Curtis Kalin

As many may recall, after President Barack Obama won by a large margin in 2008, there was a Time magazine cover story that said the Republican elephants were an endangered species.

In 2010, it seems like the Democratic donkeys may be the ones that are endangered.

Tuesday’s election went as expected, but where the losses occurred is where the story lies.

The Republicans took over the House of Representatives by a historic margin not seen since 1938. Although the Democrats held the Senate, they still suffered substantial losses.

With the exception of Colorado, you can draw a red line of states from Pennsylvania to Utah.

States that Obama carried in 2008 like Pennsylvania, Ohio and Wisconsin elected Republican senators as well as Republican Party governors in the same year.

The crucial state of Florida, which Obama won, went red with Senator-elect Marco Rubio and Governor-elect Rick Scott.

The gender and racial makeup of the winners is also a noteworthy point. For a party and movement derided over the past few years as “too old and white,” the GOP elected two Hispanic governors, Brian Sandoval of Nevada and Susana Martinez of New Mexico, also the first Hispanic female elected as governor in the United States.

Republicans also have Indian-American Governor of Louisiana Bobby Jindal and fellow Indian-American Governor Nikki Haley of South Carolina.

In an election year that boasted the most Republican black candidates in history, Tim Scott was elected as a congressman in South Carolina, becoming the first black Republican to represent the state in more than 100 years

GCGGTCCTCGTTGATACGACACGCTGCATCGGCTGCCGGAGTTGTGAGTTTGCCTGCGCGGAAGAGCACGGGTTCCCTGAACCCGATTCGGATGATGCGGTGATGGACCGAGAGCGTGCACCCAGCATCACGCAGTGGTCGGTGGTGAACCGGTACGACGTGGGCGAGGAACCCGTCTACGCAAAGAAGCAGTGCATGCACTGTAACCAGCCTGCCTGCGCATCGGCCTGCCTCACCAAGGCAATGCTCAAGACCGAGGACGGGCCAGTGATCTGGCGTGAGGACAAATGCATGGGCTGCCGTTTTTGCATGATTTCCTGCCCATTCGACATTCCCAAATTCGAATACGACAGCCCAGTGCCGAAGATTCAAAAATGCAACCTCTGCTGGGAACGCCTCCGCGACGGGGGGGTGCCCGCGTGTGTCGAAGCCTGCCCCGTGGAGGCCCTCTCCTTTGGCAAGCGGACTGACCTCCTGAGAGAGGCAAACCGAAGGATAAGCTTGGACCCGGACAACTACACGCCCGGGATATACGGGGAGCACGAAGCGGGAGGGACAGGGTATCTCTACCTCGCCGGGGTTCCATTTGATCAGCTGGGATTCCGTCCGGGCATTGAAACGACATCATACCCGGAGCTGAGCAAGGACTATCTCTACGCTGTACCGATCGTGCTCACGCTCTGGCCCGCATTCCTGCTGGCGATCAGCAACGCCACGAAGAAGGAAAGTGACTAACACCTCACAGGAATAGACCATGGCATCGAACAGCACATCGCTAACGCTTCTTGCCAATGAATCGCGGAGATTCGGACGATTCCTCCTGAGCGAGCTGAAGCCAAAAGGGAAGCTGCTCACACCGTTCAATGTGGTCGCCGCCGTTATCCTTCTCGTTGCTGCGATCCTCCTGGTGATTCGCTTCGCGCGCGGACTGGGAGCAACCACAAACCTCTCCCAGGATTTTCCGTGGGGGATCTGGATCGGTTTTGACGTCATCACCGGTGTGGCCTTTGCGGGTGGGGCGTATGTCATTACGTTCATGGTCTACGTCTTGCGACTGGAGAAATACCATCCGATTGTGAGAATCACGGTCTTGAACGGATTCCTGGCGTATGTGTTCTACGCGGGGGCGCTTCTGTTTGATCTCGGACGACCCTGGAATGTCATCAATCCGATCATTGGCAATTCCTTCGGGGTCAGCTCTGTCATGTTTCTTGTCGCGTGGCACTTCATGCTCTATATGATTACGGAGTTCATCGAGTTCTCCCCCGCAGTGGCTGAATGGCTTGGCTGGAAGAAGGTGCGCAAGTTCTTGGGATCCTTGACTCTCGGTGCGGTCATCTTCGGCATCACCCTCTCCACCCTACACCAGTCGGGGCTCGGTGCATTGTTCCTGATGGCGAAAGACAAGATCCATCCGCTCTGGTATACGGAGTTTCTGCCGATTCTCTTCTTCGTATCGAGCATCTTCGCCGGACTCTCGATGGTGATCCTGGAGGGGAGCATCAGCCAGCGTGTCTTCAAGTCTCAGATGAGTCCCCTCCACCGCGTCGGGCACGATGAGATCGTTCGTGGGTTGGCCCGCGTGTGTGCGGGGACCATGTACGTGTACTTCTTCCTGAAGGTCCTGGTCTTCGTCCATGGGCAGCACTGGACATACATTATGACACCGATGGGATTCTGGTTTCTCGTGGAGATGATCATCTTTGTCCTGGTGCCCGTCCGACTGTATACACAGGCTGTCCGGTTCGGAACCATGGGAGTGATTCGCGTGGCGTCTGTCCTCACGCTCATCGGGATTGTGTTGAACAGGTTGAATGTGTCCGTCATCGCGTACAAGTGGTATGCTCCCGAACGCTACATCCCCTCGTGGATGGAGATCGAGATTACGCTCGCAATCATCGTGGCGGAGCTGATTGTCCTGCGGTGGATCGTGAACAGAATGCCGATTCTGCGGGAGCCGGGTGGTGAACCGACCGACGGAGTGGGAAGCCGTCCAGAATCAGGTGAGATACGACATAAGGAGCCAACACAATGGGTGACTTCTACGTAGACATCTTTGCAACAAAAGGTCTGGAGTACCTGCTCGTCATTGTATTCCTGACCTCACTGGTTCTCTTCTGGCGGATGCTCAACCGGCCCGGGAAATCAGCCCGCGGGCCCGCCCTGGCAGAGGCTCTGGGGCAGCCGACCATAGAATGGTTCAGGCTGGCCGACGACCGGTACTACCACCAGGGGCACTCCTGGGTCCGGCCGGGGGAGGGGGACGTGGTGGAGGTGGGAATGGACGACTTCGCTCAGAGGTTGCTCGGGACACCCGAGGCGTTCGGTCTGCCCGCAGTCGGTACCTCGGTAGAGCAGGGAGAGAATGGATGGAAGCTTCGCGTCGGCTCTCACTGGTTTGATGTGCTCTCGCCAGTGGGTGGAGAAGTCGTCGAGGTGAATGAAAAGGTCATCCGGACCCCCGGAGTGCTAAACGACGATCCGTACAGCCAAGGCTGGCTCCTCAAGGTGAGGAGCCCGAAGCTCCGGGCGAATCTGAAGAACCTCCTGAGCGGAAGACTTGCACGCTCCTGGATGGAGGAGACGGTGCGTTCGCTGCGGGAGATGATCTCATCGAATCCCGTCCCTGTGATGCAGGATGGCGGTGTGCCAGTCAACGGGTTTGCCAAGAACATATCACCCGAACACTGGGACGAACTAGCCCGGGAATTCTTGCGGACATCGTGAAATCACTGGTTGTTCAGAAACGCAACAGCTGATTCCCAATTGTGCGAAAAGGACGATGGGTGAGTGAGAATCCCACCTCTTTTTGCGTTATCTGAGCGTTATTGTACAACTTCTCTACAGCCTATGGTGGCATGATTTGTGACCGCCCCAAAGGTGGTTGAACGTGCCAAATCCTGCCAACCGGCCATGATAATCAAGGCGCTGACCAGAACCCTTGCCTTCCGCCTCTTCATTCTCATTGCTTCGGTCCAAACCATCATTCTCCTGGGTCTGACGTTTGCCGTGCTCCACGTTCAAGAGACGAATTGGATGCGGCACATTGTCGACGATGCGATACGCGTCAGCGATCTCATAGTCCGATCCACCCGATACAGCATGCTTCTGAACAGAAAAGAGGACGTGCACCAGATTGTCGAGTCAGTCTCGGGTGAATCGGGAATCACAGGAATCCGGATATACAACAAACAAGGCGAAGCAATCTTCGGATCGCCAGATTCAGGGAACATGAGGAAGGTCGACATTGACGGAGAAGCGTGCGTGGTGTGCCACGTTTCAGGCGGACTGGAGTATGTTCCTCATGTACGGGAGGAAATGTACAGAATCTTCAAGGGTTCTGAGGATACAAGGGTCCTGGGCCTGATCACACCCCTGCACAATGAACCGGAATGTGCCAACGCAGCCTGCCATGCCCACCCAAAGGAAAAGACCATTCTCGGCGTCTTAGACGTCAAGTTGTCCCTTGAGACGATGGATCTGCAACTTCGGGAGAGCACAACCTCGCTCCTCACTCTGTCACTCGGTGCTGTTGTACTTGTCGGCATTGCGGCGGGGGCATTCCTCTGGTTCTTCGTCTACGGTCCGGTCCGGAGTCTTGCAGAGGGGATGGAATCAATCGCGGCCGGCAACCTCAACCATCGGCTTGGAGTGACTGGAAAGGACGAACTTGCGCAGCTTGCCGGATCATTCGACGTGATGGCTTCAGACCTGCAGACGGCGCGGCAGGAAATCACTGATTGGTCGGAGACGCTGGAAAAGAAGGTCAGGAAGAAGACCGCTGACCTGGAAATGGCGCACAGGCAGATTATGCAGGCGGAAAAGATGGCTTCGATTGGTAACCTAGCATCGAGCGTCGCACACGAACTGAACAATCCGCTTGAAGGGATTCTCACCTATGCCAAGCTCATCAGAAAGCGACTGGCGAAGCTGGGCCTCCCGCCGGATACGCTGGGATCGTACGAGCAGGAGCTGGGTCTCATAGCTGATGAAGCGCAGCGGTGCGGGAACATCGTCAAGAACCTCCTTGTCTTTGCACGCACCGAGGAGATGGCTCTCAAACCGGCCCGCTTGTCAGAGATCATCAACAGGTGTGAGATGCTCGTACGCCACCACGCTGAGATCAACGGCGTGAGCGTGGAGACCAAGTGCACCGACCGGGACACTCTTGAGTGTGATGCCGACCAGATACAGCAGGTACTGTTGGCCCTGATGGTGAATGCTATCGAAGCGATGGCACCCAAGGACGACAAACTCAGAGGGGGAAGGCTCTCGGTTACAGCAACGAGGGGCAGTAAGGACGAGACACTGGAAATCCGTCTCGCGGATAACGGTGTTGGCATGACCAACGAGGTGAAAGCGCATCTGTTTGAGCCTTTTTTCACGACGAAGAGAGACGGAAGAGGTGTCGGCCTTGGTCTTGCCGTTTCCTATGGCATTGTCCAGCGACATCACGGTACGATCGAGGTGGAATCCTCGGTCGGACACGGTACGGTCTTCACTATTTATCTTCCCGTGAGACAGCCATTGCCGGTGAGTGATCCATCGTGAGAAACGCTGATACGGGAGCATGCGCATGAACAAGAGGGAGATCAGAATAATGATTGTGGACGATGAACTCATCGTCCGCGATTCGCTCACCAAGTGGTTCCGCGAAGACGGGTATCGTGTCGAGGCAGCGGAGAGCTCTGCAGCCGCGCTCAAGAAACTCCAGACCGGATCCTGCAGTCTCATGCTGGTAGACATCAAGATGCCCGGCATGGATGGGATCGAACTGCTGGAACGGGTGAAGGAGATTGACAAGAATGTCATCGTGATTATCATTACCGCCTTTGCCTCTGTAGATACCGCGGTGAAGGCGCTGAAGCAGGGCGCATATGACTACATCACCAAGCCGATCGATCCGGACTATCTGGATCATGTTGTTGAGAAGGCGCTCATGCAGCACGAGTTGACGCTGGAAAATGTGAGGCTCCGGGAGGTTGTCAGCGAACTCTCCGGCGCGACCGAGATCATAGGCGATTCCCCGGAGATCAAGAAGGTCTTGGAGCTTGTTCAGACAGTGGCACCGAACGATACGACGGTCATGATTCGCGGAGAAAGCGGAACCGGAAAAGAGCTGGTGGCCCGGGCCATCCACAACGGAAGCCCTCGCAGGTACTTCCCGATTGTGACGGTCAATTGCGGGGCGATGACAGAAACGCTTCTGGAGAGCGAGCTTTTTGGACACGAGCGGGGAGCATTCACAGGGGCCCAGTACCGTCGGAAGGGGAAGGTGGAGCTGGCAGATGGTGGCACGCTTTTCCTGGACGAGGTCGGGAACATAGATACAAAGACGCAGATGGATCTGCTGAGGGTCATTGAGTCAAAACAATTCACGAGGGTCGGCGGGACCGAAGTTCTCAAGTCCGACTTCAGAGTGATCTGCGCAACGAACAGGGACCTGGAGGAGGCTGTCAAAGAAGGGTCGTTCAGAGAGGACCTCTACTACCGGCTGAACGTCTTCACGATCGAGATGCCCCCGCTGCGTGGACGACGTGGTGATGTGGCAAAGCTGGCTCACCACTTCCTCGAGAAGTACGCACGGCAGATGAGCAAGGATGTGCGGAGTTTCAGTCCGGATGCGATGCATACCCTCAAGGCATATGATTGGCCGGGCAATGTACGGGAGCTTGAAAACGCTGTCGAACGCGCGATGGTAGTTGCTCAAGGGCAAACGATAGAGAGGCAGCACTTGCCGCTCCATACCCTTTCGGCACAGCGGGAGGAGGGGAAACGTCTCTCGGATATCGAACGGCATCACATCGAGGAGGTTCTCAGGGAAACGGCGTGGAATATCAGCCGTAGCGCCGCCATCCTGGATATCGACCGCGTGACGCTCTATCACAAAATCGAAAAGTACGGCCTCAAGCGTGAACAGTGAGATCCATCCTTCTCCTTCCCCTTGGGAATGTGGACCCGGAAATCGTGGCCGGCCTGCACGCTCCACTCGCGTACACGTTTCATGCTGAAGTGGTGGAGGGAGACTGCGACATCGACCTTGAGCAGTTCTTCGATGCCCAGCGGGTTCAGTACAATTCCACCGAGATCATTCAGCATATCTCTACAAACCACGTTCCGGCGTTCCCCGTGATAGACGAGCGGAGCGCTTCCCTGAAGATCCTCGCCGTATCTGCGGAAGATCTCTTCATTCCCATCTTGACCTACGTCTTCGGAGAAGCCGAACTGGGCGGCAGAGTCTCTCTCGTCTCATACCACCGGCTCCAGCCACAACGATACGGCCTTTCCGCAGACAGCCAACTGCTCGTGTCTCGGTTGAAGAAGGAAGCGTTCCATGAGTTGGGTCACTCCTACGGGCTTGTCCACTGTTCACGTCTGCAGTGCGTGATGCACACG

In essence, the reports of the GOP’s demise have been greatly exaggerated.

It is the Democrats who should be worried.

With minor exceptions, the party was shut out of the middle of America.

Democrats did prevail on the West Coast, however, and in New England.

The famed “Blue Dog” moderate Democrats who won seats in 2006 and 2008 were wiped out. Many moderate Midwestern senators lost their jobs, such as Russ Feingold in Wisconsin and others who retired prior to the election.

It’s striking to see the Electoral College map of 2004 compared to the one of 2008. In 2004, John Kerry’s main bases were the East and West Coasts and New England and in 2008, Obama won traditionally red states on his way to a high vote count.

If you take away the states that went red Tuesday night and subtract them from Obama’s total in 2008, it would bear a striking resemblance to the Bush/Kerry election.

This doesn’t guarantee any party anything in the next two years.

The American electorate could be as unstable as the economy and no one knows what could happen, but one thing is for sure: the Republican Party has been resurrected in 2010.

It has elected some fresh faces and some future national candidates this year.

As far as political junkies like me are concerned, the 2012 campaign begins right now.